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IST Review
1st Quarter 2000

 

Former Director honored
Advancement is real for IST researcher
Army sponsors non-line-of-sight simulation testing
Eduardo Salas to edit Human Factors journal
Far out learning not that far off with ADL
Former IST Director honored for "lifetime achievement"

Former Institute for Simulation & Training (IST) Director A. Louis Medin, Ph.D., was the recipient of a Lifetime Achievement Award at the 21st Interservice/Industry Simulation, Training and Education Conference (I/ITSEC) recently held in Orlando.

Conference officials honored Dr. Medin for his more than 20 years of educational leadership to I/ITSEC and the simulation industry. Medin and his wife, Julia, who also holds a Ph.D., serve as academic advisors to the conference. Presented at the closing banquet, the award is only the third such honor given in the conference’s 21-year history.

I/ITSEC is the largest conference held in the simulation, training and education field. This year approximately 15,000 scientists, educators and military attended the weeklong program of seminars, workshops and trade show activities.

Dr. Medin is credited as having been a driving force behind the growth of the high-tech simulation industry in Central Florida, which now accounts for roughly a quarter of the simulation dollars earned in the U.S. In 1987 he left a 22-year career at IBM to become executive director of IST.

The institute, at that time consisting of only a dozen or so staff, had been created by the University of Central Florida to help establish the region and the university as a Department of Defense Center of Excellence for simulation research. Under Medin’s leadership, IST grew to over 100 scientists, engineers, instructional technologists, UCF faculty members and support staff.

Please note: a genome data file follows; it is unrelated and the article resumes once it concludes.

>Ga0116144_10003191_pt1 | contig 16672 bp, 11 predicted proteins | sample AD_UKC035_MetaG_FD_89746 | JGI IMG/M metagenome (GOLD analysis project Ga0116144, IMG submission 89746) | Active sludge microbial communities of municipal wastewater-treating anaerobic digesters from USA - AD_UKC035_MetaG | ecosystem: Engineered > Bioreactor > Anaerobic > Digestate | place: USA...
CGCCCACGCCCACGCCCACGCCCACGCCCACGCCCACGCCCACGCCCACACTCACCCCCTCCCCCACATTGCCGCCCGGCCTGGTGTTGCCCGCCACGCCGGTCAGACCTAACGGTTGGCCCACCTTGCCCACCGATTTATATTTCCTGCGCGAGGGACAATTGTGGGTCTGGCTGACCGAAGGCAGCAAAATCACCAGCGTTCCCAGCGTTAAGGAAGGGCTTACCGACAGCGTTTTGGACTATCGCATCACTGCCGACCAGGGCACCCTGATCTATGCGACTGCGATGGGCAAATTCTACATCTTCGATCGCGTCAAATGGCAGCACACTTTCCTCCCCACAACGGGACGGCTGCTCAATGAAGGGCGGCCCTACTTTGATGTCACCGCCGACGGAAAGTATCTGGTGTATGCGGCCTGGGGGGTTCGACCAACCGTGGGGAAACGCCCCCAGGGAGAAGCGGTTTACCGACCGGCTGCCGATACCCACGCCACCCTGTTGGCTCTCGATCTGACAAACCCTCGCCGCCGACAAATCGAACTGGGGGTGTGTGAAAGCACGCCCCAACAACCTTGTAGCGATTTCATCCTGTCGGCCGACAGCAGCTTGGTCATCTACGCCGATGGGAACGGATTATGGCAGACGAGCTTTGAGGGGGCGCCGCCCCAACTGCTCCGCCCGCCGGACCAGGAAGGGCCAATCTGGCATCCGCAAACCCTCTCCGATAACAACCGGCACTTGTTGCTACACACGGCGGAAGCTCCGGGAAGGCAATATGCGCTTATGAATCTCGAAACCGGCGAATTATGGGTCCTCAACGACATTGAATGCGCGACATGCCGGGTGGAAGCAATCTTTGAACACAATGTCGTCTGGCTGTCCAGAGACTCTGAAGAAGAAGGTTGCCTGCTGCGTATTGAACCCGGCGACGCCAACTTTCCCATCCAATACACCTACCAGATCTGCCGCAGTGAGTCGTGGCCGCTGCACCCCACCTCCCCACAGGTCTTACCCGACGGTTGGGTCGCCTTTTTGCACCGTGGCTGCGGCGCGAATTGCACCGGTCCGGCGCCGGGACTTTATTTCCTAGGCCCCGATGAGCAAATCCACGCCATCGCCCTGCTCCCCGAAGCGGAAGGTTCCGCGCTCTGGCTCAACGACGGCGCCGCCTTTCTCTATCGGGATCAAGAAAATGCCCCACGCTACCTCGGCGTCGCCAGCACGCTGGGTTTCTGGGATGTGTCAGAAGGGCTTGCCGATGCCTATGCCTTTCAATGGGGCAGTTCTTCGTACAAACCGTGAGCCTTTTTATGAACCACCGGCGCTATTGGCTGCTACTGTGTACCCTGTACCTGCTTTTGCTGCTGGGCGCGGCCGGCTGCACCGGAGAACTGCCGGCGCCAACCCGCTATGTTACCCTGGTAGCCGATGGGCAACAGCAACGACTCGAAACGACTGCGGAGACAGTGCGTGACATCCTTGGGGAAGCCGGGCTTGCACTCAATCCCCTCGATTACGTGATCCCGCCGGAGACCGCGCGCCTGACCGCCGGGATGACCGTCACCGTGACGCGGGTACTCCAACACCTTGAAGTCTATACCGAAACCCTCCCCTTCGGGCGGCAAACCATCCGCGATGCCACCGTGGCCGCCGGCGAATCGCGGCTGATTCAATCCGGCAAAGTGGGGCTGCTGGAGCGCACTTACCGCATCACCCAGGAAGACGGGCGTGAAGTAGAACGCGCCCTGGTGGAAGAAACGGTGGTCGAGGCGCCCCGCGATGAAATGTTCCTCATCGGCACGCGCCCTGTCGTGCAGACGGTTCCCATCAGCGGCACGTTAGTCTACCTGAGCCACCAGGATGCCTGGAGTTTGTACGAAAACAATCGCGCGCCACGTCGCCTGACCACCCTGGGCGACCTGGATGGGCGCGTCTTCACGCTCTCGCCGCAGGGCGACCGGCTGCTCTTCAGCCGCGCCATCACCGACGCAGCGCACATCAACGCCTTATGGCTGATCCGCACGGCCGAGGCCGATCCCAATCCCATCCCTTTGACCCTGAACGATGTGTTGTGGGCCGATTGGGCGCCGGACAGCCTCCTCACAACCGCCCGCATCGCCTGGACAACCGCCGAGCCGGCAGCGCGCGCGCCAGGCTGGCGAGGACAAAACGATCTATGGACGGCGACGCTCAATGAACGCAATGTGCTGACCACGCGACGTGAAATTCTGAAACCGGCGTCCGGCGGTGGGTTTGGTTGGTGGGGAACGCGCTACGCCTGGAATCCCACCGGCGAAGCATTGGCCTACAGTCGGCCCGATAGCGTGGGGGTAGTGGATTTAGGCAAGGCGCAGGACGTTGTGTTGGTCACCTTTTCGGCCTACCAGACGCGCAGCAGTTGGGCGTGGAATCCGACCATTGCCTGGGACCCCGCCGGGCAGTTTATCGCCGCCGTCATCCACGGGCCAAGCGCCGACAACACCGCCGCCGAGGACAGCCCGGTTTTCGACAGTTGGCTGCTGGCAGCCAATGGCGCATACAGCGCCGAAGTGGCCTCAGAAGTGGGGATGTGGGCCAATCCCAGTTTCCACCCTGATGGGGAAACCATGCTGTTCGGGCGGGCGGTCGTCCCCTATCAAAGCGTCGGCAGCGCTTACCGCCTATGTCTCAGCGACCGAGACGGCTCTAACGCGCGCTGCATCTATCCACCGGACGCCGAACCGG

Since relinquishing command of IST, Medin has served as a consultant to the university on simulation issues. He and Julia have returned to Washington D.C. where he is working with government and other national and international organizations to bolster the DoD budget in research and development.

Undergrad, Ph.D., Joint Faculty Appointment…
Advancement Is Real for IST Simulation Researcher

Dr. Robert Franceschini, a Senior Research Computer Scientist at the Institute for Simulation & Training has been appointed Visiting Assistant Professor in the School of Computer Science. The one year, renewable appointment is a joint faculty position with IST and the college. Beginning in January Dr. Franceschini will divide his responsibilities between the two positions.